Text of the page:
The 637.8-acre Pine City Natural Area, which is owned by the Arkansas Natural Heritage Commission, is at the heart of approximately 18,000 acres that have been designated a priority site for The Nature Conservancy. The site encompasses a rare headwater swamp—home to a bottomland hardwood forest that contains the endangered pondberry plant—and a loblolly pine forest with trees that have become genetically distinct from all other such pines in the United States due to their isolation.
Sandy soils and a higher elevation, both uncommon in the Mississippi River's alluvial plain, enabled the only native pines in the entire plain to take root at Pine City. In turn, these isolated loblolly pines attracted animals like the red-cockaded woodpecker that are not typically found in the region.
The red-cockaded woodpecker, a species listed as endangered by the U.S. Fish and Wildlife Service, nests in live pine trees more than 60 years old. Their population has declined because of the reduction of pines that are old enough to be used for nesting and because fire suppression has allowed hardwood, mid-story vegetation to encroach into the open, park-like forests where these birds prefer to nest.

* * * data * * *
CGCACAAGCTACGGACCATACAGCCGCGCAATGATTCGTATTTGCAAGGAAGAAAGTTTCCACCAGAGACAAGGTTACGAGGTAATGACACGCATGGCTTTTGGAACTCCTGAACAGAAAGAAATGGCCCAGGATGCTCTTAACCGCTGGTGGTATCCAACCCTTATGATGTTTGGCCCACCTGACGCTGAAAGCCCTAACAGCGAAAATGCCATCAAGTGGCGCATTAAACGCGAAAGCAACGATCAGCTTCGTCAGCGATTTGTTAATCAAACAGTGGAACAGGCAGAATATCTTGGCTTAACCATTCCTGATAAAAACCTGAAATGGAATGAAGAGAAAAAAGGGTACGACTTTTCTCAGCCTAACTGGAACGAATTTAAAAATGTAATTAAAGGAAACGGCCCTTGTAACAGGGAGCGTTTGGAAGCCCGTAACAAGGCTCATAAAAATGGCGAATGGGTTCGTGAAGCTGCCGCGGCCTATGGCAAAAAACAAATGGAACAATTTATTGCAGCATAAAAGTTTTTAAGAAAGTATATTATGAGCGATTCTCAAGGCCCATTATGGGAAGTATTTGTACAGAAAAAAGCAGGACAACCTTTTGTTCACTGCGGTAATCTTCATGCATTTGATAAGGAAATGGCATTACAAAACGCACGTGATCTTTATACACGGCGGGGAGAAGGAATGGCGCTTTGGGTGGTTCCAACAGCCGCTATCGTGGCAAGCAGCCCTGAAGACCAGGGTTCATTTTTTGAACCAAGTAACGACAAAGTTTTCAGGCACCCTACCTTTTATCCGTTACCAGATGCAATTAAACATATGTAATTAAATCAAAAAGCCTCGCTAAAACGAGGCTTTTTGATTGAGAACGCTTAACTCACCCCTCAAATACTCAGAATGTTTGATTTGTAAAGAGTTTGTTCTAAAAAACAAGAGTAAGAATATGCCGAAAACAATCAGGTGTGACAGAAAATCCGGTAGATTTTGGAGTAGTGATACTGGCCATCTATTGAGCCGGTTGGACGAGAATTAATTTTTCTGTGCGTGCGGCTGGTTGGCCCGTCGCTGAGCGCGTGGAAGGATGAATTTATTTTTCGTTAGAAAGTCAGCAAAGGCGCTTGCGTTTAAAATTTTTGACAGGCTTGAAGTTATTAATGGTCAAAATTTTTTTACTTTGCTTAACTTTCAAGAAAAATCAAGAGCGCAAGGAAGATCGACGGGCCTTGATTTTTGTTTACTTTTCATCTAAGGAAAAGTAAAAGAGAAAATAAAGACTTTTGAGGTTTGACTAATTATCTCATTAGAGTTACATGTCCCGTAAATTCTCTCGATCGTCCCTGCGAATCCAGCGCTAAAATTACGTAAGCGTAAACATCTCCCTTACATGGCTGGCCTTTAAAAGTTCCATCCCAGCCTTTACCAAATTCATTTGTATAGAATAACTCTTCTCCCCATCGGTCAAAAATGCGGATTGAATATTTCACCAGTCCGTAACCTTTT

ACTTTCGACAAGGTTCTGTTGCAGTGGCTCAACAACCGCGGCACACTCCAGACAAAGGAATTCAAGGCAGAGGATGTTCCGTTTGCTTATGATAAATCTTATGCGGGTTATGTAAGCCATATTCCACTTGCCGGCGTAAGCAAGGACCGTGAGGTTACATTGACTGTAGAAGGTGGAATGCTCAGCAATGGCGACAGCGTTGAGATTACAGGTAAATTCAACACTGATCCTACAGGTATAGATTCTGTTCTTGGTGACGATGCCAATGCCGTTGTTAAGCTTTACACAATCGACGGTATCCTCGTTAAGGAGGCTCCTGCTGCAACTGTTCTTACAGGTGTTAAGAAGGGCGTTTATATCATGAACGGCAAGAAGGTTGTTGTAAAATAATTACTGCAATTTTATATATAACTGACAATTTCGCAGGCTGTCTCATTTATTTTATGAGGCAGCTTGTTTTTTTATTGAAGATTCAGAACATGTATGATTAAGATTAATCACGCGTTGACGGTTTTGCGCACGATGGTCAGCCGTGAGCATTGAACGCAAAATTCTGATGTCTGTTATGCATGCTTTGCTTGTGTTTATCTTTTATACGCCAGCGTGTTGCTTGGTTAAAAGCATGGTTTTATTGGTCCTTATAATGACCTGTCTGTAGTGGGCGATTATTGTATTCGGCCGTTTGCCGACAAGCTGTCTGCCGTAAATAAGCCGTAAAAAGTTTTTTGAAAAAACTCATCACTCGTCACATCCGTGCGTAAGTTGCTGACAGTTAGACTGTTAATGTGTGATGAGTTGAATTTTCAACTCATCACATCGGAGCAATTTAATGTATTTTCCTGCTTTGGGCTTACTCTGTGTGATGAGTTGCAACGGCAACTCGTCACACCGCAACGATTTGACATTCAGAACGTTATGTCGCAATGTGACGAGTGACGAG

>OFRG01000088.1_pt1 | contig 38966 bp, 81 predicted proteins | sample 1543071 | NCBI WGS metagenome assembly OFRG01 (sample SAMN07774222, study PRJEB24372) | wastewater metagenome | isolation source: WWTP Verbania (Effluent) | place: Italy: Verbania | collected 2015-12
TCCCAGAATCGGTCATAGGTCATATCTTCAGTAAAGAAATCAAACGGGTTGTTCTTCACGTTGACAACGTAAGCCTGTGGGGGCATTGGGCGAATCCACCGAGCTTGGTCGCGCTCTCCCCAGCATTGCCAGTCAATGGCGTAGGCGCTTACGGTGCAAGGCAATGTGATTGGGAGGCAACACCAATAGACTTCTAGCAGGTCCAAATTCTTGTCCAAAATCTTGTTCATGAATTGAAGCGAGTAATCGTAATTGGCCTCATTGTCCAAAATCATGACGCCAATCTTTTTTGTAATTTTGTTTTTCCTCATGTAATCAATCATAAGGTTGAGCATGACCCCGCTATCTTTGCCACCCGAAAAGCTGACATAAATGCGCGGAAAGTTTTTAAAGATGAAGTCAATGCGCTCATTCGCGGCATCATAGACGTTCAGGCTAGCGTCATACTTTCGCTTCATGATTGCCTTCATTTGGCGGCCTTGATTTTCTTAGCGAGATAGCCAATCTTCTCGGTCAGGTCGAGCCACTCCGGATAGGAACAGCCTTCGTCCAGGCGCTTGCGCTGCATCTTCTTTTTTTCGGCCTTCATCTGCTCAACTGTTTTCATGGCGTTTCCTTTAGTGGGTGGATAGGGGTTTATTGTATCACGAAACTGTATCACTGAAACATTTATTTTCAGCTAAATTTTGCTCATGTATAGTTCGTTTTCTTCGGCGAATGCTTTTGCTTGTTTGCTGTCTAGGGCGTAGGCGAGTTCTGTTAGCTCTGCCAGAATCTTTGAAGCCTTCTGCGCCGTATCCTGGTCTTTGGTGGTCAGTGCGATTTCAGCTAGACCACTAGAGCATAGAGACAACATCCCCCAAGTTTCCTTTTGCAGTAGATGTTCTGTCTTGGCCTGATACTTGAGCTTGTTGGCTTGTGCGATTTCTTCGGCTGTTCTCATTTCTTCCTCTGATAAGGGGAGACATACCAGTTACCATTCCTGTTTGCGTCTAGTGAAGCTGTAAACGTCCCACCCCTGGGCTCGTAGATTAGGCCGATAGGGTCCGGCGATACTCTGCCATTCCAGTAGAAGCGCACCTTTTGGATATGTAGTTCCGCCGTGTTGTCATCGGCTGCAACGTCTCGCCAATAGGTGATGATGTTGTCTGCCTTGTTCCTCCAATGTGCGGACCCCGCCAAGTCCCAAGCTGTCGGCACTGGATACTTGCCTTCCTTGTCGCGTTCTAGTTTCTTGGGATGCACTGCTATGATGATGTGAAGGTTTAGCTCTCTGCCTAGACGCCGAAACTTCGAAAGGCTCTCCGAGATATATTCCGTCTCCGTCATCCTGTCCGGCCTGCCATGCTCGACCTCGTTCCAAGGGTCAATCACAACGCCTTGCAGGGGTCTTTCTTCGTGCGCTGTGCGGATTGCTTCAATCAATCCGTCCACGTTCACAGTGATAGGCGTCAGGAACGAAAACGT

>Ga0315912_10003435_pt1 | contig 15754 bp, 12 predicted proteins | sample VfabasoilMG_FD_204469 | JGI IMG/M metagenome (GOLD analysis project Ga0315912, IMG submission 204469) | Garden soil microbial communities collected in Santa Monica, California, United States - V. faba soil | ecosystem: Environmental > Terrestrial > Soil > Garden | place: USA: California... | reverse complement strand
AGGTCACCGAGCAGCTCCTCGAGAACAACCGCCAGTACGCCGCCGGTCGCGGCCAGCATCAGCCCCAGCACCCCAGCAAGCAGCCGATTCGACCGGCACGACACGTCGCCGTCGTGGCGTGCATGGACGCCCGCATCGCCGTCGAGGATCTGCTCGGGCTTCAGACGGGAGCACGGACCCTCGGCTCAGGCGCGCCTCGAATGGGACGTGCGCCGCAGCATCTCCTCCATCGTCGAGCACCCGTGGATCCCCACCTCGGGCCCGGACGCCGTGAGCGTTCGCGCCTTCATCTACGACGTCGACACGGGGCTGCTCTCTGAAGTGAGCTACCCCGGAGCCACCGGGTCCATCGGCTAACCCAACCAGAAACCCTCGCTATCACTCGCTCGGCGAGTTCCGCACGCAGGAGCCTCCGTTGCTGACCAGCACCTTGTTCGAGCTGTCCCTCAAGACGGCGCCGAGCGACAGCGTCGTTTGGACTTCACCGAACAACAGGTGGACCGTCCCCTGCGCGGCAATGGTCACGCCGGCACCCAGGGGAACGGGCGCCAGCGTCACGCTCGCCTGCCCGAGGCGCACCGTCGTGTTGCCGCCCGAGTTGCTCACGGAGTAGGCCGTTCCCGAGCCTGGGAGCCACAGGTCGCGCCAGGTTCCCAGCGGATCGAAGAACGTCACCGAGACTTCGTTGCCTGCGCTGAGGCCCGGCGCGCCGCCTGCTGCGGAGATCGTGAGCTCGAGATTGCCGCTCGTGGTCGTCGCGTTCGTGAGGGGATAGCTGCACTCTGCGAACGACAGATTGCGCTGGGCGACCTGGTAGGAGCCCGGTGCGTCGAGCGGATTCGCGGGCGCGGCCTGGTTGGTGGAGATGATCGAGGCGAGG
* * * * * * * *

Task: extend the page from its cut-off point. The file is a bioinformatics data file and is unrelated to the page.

Land use changes in the Pine City site have altered and fragmented its natural habitat. Surface water flows, for example, now carry increased levels of sediment, nutrients and chemicals into the site's waterways. The suppression of natural fire regimes has changed the site's species composition and adversely affected habitat for the red-cockaded woodpecker.
The Conservancy is engaged in efforts to increase public awareness of the environmental stresses on the site and develop partnerships and collaborative solutions for addressing them. Strategies include the purchase of priority parcels of land to reduce habitat fragmentation, the restoration of the native pine community and of natural surface flow and fire regimes, and working with nearby landowners to foster compatible land management and use.
The Pine City Natural Area and surrounding lands are key sites for conservation of the endangered red-cockaded woodpecker and pondberry. Conservation of the site's rare headwater swamp and genetically-distinct pine forest will preserve habitats that support the biological diversity of the Mississippi River's alluvial plain.